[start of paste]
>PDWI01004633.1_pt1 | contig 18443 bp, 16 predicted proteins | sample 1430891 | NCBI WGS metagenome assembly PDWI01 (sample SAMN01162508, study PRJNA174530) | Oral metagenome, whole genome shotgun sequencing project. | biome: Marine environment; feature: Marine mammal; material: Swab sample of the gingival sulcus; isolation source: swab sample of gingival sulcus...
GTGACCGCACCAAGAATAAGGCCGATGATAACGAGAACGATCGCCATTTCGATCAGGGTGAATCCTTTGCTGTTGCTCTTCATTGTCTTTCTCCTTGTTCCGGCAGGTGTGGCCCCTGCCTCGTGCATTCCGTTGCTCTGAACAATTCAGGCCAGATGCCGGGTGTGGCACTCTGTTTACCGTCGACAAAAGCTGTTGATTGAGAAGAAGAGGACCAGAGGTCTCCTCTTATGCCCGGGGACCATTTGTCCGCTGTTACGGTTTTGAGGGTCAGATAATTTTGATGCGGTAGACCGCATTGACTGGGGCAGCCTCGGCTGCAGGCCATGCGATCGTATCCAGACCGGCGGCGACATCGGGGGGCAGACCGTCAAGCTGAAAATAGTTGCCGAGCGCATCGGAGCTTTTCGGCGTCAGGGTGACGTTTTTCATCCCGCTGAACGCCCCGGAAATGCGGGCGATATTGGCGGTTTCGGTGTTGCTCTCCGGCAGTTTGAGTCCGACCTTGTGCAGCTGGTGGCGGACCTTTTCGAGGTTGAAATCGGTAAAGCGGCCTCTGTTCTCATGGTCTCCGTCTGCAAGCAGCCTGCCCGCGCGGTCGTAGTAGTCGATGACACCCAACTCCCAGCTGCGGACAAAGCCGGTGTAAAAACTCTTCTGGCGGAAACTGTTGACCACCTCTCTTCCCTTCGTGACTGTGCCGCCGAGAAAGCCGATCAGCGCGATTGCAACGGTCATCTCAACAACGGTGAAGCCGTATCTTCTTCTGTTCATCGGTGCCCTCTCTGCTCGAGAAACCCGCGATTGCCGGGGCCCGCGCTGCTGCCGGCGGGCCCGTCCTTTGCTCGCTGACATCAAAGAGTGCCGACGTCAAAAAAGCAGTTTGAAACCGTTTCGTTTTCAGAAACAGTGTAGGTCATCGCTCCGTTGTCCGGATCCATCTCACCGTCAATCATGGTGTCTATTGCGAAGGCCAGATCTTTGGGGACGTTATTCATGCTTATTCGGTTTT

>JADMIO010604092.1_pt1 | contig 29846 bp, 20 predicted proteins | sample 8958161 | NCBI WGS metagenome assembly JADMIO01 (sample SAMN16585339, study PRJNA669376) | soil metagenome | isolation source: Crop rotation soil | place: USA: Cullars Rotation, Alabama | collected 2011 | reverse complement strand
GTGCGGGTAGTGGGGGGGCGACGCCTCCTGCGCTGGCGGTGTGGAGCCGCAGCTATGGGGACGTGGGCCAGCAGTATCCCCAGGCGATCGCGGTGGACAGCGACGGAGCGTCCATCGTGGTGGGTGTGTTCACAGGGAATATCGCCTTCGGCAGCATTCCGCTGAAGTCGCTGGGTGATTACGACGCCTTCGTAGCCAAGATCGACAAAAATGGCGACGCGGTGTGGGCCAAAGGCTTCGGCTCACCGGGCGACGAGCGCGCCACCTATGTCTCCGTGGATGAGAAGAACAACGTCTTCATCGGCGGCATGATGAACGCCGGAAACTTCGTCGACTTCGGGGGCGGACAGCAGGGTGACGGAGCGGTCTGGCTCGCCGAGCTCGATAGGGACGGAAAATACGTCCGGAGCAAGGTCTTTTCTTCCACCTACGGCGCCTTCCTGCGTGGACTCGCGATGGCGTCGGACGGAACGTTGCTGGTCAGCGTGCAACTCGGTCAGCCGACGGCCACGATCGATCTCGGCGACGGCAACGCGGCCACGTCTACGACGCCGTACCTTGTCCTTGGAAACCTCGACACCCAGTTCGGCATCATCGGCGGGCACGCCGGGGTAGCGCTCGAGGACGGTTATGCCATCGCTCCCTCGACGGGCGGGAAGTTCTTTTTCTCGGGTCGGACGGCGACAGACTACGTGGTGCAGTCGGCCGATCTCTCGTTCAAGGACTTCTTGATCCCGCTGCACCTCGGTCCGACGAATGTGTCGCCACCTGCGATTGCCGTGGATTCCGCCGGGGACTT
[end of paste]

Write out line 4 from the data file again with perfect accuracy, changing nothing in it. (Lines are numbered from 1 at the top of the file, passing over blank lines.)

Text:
GTGCGGGTAGTGGGGGGGCGACGCCTCCTGCGCTGGCGGTGTGGAGCCGCAGCTATGGGGACGTGGGCCAGCAGTATCCCCAGGCGATCGCGGTGGACAGCGACGGAGCGTCCATCGTGGTGGGTGTGTTCACAGGGAATATCGCCTTCGGCAGCATTCCGCTGAAGTCGCTGGGTGATTACGACGCCTTCGTAGCCAAGATCGACAAAAATGGCGACGCGGTGTGGGCCAAAGGCTTCGGCTCACCGGGCGACGAGCGCGCCACCTATGTCTCCGTGGATGAGAAGAACAACGTCTTCATCGGCGGCATGATGAACGCCGGAAACTTCGTCGACTTCGGGGGCGGACAGCAGGGTGACGGAGCGGTCTGGCTCGCCGAGCTCGATAGGGACGGAAAATACGTCCGGAGCAAGGTCTTTTCTTCCACCTACGGCGCCTTCCTGCGTGGACTCGCGATGGCGTCGGACGGAACGTTGCTGGTCAGCGTGCAACTCGGTCAGCCGACGGCCACGATCGATCTCGGCGACGGCAACGCGGCCACGTCTACGACGCCGTACCTTGTCCTTGGAAACCTCGACACCCAGTTCGGCATCATCGGCGGGCACGCCGGGGTAGCGCTCGAGGACGGTTATGCCATCGCTCCCTCGACGGGCGGGAAGTTCTTTTTCTCGGGTCGGACGGCGACAGACTACGTGGTGCAGTCGGCCGATCTCTCGTTCAAGGACTTCTTGATCCCGCTGCACCTCGGTCCGACGAATGTGTCGCCACCTGCGATTGCCGTGGATTCCGCCGGGGACTT